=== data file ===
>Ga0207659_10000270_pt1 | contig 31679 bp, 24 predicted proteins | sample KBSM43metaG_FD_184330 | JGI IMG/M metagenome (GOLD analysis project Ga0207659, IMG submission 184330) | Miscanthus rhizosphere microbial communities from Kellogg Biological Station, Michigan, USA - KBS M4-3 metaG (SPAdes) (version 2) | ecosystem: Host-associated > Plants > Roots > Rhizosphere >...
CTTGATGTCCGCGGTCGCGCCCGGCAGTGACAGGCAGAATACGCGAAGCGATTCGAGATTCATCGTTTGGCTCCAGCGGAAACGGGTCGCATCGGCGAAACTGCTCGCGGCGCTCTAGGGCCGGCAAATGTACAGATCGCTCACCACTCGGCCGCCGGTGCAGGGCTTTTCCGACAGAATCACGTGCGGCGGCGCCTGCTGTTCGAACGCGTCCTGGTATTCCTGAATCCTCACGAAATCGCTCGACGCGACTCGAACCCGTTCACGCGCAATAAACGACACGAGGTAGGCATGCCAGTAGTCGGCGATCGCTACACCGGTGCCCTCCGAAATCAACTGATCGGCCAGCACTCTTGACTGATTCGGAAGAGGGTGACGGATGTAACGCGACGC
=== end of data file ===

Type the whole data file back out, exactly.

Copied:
>Ga0207659_10000270_pt1 | contig 31679 bp, 24 predicted proteins | sample KBSM43metaG_FD_184330 | JGI IMG/M metagenome (GOLD analysis project Ga0207659, IMG submission 184330) | Miscanthus rhizosphere microbial communities from Kellogg Biological Station, Michigan, USA - KBS M4-3 metaG (SPAdes) (version 2) | ecosystem: Host-associated > Plants > Roots > Rhizosphere >...
CTTGATGTCCGCGGTCGCGCCCGGCAGTGACAGGCAGAATACGCGAAGCGATTCGAGATTCATCGTTTGGCTCCAGCGGAAACGGGTCGCATCGGCGAAACTGCTCGCGGCGCTCTAGGGCCGGCAAATGTACAGATCGCTCACCACTCGGCCGCCGGTGCAGGGCTTTTCCGACAGAATCACGTGCGGCGGCGCCTGCTGTTCGAACGCGTCCTGGTATTCCTGAATCCTCACGAAATCGCTCGACGCGACTCGAACCCGTTCACGCGCAATAAACGACACGAGGTAGGCATGCCAGTAGTCGGCGATCGCTACACCGGTGCCCTCCGAAATCAACTGATCGGCCAGCACTCTTGACTGATTCGGAAGAGGGTGACGGATGTAACGCGACGC